The Young Professionals Panel discussions (Features, 8 June) contained some very sensible views, especially on the question of flood insurance and continued building of new houses on the floodplain.
It should, perhaps, be pointed out that the insurance industry has been very proactive in some parts of the country in working closely with small groups of local planning authorities - at a river catchment level - to discourage new floodplain developments and to advise on sustainable flood management.
There are now 19 flood liaison and advice groups (Flags) covering 40% of Britain where the insurance industry's interests are represented in discussions with local planners and where the 'insurance template' is incorporated into planning strategies.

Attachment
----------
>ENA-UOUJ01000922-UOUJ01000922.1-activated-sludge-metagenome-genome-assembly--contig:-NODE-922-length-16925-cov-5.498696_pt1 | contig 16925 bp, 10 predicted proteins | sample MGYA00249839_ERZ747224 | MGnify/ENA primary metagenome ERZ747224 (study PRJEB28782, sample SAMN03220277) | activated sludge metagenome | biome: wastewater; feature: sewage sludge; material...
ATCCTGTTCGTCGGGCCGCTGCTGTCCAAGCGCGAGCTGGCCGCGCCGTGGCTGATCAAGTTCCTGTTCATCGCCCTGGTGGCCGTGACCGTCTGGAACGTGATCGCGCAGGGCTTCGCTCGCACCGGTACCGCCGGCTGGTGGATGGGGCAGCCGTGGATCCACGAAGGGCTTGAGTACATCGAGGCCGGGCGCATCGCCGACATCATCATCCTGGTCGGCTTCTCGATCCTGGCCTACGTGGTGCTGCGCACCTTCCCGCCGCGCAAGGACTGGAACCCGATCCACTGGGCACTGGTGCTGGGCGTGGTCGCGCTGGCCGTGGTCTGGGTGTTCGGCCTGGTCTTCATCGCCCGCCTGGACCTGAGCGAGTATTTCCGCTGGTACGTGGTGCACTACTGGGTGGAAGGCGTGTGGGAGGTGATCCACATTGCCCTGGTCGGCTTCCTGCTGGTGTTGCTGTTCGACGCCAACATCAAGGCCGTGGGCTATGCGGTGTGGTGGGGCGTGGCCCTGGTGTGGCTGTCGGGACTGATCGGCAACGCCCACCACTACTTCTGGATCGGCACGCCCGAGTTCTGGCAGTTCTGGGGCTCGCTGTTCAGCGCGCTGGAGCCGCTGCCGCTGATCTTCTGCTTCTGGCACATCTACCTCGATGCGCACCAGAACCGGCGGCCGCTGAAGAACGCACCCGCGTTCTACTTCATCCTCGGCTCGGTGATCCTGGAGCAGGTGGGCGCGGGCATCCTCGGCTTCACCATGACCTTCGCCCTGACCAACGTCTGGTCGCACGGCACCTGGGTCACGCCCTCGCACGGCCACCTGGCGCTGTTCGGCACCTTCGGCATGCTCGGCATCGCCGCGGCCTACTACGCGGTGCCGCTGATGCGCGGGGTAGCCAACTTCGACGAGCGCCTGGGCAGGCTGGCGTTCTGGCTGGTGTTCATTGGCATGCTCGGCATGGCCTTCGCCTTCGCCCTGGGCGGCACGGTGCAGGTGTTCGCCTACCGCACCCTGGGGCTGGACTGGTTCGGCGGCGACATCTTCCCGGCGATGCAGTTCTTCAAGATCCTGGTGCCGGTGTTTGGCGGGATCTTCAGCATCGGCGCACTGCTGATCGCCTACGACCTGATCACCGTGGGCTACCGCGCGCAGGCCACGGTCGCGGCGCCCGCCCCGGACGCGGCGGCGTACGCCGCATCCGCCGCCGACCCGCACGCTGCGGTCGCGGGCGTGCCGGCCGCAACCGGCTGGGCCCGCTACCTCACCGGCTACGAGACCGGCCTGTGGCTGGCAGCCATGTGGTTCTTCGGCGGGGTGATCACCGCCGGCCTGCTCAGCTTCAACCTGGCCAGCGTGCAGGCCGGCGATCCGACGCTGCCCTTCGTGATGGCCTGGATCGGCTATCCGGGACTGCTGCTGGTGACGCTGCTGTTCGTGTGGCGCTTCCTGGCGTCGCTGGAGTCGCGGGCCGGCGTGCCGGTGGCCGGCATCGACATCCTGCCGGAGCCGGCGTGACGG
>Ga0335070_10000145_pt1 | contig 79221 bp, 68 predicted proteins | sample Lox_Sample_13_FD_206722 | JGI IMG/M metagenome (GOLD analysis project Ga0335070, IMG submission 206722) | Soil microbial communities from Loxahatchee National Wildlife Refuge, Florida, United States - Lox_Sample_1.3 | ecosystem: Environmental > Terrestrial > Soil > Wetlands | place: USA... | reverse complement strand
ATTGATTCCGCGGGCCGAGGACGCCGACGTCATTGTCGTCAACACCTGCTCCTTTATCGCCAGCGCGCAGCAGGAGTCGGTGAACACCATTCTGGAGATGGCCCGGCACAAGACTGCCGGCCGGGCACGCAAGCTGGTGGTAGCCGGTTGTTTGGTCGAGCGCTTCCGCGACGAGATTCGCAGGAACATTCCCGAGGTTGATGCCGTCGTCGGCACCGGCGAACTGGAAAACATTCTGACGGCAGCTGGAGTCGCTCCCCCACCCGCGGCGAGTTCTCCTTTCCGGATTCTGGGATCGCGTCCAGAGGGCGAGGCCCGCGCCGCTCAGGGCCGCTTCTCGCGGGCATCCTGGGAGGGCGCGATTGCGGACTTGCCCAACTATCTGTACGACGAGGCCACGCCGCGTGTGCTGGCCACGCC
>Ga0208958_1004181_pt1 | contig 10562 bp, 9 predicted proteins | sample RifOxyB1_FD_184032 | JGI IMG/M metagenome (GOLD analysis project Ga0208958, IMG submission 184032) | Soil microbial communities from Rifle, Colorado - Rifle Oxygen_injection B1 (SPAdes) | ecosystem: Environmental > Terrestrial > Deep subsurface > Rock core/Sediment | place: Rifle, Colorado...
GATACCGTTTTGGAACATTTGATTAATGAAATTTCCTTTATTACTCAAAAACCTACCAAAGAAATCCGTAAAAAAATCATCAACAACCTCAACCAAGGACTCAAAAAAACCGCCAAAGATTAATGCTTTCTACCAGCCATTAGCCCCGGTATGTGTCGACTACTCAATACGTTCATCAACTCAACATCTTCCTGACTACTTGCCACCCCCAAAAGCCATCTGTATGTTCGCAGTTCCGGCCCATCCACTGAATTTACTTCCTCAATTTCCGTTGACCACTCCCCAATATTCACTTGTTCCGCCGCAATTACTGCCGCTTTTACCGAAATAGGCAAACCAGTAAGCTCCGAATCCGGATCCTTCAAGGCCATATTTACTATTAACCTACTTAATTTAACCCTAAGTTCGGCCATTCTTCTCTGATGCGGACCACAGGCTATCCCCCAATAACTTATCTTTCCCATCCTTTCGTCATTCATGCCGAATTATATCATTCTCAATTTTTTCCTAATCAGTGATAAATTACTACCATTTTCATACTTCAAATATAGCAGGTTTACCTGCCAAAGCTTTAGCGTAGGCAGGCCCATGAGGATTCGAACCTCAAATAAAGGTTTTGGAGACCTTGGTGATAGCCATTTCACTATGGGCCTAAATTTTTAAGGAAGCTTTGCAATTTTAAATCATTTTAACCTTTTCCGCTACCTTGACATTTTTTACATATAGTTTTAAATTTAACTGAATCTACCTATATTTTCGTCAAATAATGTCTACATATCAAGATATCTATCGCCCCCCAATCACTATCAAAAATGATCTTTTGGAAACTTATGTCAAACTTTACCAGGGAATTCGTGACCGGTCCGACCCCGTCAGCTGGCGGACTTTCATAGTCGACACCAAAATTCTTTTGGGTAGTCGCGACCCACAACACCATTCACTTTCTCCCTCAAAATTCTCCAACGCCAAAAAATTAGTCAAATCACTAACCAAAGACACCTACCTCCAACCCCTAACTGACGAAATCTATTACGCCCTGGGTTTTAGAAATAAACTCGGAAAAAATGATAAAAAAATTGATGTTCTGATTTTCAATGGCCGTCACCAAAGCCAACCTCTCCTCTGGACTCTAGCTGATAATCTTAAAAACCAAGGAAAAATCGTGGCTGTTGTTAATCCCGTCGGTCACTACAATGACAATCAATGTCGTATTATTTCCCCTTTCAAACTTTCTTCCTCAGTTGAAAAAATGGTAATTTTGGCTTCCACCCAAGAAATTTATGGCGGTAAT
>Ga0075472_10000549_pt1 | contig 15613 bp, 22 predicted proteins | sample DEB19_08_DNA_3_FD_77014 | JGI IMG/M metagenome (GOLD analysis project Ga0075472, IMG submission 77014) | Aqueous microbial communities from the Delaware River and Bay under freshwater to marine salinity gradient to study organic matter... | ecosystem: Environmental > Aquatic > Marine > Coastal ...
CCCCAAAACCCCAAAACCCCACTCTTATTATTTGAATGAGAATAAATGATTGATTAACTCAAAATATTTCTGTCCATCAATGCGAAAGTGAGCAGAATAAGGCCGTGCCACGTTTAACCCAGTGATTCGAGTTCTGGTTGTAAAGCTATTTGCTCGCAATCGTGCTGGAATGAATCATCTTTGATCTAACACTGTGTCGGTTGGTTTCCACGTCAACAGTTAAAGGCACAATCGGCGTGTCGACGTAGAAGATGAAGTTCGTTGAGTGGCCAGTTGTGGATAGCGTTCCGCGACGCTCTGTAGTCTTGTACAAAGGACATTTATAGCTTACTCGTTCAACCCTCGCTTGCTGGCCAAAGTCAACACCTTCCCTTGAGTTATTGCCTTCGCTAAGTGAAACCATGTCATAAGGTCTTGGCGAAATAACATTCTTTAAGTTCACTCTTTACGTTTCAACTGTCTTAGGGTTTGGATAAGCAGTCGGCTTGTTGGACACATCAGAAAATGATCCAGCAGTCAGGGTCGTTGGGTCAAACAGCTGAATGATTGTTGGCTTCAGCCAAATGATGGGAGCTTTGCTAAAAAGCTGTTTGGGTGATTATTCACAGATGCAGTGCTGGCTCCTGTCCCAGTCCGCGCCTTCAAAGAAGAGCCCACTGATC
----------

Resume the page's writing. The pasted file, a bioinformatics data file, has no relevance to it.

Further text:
As a result, for some years now there have been virtually no new developments in such areas where the flood risk exceeds a 200-year return period (1,000 years in the case of sheltered housing and hospitals), and where existing flood risks are being sensibly managed.
A government report recommended in 2004 that all local authorities in England and Wales establish such groups, and that this kind of local proactive approach should be encouraged by the insurance industry as a whole.
But it seems that many in the industry, including your Young Professionals, seem to be unaware of this success story.
For some insurers, the existence of a local Flag is now taken into account in underwriting property risks.
If all insurers were to take this approach, perhaps more local authorities would establish their own Flags.
Professor David Crichton
Benfield Hazard Research Centre